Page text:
Daughter Writer Art's Educator
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4 Responses to On med management…

  1. NotHereNow says:

    Bodies and systems change so much as they age. My charge was originally on a ton of blood pressure meds most at their most extreme dosages. The she was in a chair, always half asleep. Now she is on just two, and is alert and is more the person I recall from the old days. Lucky we had a gerontologist who recognized that what was once essential was now problematic, and who very slowly corrected the situation@!!!

    • hereisakiss says:

      Sounds exactly like what my friends just went through. My friend’s mom is not 100%, but she is again enjoying life and participating in it as well. Far from the woman they originally moved into their home.

  2. Priscilla Herrington says:

    Oh Elizabeth, I’m so glad you’re writing about this! I’ve heard and read about so many cases of elderly patients appearing to be senile after yet another prescription was ordered…. The other big one is food. My grandmother, about 96, was living alone. She had meals on wheels but didn’t eat them because she didn’t like them. Two sisters who lived across the street, retired nurses, checked in on her every day and laid out her meds for her. A cousin, another retired nurse, took her shopping a couple of times a week. Grandmother loaded up on those prepared vanilla pudding cups – easy to eat and she liked them. What Flora didn’t realize was that the pudding was about all Grandmother was eating, except for when Flora took her out to eat. Grandmother had a fall at home and was aditted to the hospital. There was nothing wrong, medically, but they didn’t want to discharge her home alone since there had been previous falls. Flora was able to get Grandmother into a good nursing home in the next town to hers (important, since her minister and friends were able to get to visit her there, and she had connections with some of the other residents) For the first few weeks she was silent, scared probably, and we didn’t expect her to last very long. And then I went to visit her and she wasn’t in her room. It turned out, she had been moved (in with a far more congenial roommate) but she wasn’t in that room either! She was down in the lounge, laughing and talking with her friends! We had a lovely visit, and she told me about all the activities she was participating in, the trips they occasionally took – she seemed like the grandmother I remembered from years earlier! And then I realized why: I asked her about the food. “Not so good,” she said, “except for breakfast. You know I always liked my breakfasts!” When I aked her what she had eaten that day, she listed bacon, sausages, eggs, toast, oatmeal with a banana, a half a grapefruit, coffee and a donut!!! At 96 I don’t think all that cholesterol was a concern, but the protein was, quite literally, a life saver! She had a little more than a year there. She was always cheerful when we visited, and both the staff and the other residents seemed to like her a lot. She simply got weaker and finally slipped away one night – aged 98. I wish we had realized earlier that she wasn’t eating properly – mostly sugar and carbs. She had stopped using her gas stove – afraid she would either leave it on or get burned while cooking. She was throwing out the meals on wheels stuff but apparently no one noticed.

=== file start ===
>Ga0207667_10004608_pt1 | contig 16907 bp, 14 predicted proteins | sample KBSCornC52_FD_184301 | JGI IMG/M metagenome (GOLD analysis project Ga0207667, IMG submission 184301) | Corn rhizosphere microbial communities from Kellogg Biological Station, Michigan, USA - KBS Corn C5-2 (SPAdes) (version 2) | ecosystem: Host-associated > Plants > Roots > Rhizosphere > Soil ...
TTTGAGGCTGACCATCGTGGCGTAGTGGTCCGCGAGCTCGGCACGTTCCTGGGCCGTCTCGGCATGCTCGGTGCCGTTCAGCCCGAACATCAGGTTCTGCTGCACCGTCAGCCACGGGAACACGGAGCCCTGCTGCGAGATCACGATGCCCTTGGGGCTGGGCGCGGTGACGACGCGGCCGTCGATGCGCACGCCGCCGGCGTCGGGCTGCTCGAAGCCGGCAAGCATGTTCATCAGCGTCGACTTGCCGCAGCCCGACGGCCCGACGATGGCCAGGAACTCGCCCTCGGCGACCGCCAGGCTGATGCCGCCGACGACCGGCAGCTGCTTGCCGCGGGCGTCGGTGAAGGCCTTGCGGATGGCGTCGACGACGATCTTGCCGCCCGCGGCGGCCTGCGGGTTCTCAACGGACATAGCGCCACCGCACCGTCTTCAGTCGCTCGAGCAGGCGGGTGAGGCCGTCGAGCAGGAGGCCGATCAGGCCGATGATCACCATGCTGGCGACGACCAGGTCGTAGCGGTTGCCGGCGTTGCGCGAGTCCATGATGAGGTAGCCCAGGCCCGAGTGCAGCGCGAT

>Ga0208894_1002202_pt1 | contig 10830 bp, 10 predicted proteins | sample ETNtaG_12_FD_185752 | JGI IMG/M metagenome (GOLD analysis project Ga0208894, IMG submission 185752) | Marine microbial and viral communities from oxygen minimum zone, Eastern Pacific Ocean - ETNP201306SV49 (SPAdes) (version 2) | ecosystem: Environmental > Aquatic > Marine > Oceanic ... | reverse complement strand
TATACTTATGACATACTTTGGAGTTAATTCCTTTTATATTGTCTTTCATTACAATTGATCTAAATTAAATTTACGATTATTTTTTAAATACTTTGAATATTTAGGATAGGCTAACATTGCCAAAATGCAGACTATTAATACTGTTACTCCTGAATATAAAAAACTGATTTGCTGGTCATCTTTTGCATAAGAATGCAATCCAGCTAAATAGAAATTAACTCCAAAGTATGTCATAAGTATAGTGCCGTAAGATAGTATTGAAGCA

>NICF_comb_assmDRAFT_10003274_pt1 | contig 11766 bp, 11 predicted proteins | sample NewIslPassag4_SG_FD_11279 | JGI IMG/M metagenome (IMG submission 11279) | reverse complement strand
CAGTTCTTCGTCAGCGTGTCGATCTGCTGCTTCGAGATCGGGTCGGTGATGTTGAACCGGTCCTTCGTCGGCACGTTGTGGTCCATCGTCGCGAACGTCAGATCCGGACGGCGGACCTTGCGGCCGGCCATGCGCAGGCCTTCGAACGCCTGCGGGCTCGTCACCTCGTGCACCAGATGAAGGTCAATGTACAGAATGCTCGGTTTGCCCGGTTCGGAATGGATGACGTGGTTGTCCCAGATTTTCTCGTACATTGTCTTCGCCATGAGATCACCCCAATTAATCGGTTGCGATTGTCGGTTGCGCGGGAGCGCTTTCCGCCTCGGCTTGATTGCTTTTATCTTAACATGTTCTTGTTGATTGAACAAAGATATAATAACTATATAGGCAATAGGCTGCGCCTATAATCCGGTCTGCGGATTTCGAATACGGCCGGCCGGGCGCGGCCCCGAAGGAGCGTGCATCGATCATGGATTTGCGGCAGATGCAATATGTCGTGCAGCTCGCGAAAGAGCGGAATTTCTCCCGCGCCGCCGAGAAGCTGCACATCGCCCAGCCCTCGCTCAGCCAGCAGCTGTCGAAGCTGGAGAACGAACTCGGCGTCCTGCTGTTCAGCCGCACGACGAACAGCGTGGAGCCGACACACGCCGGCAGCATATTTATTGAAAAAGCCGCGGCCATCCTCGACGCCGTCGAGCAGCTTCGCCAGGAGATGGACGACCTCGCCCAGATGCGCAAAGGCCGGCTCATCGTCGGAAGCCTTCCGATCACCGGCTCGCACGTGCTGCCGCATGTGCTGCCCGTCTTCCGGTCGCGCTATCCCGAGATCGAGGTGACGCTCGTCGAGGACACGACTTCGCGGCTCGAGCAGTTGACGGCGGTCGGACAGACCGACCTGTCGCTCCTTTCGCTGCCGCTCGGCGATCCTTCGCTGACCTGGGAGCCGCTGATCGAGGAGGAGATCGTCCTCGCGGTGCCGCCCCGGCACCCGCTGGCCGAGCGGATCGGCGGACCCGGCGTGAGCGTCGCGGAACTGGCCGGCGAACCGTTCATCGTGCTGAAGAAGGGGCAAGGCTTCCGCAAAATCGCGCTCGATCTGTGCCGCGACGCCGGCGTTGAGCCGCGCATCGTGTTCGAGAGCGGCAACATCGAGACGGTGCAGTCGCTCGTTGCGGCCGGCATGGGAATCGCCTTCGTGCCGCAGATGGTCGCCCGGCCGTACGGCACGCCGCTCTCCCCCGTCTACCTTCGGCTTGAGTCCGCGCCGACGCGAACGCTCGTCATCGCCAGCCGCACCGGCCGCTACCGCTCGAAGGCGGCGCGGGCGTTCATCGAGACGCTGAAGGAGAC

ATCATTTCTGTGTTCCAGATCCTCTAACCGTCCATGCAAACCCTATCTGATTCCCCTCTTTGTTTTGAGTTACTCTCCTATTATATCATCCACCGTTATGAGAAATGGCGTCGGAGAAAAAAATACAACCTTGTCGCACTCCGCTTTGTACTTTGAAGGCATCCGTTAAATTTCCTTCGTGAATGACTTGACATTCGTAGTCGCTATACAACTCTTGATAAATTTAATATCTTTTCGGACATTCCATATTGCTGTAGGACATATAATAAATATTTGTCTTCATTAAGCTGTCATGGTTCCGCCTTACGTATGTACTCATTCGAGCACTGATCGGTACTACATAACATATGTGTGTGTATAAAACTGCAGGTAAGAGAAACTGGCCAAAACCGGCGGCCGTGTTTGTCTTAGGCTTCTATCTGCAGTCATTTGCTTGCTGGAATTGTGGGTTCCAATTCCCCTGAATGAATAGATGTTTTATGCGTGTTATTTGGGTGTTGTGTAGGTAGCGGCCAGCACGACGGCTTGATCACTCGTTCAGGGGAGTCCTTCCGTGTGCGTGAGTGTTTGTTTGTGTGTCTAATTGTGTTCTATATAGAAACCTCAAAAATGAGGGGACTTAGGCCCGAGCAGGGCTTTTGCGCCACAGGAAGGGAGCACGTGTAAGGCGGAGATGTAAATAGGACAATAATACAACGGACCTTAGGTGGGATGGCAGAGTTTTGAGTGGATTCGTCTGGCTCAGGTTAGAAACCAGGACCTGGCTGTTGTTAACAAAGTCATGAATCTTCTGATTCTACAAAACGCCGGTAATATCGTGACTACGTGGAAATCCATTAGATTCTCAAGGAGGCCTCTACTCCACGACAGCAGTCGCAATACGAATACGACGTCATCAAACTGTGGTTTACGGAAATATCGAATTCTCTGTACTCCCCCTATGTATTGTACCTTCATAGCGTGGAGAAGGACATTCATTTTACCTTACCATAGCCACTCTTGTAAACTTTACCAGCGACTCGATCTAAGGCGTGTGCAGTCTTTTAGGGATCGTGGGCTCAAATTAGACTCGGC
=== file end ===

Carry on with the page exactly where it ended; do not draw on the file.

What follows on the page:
Never trust anyone who has not brought a book with them. (Lemony Snicket)

    Date: Mon, 5 Nov 2012 13:58:12 +0000 To: priscillaherrington@hotmail.com

    • hereisakiss says:

      Priscilla, and thank you for writing. What a wonderful story about your grandmother. Absolutely, food is another big issue (my dad loved those pudding cups also) at several different levels. To cook or not to cook being a big one! Probably a good thing your grandmother realized she shouldn’t use the stove. Regarding what to eat or not…this is probably one of the only things many seniors still feel like they have control over. A person can choose to eat a pudding cup (and it tastes good) and they can choose not to eat a home-delivered meal. I am guessing there is a feeling of control, when so much else is out of their control. Does that make sense? PS…Love Snicket!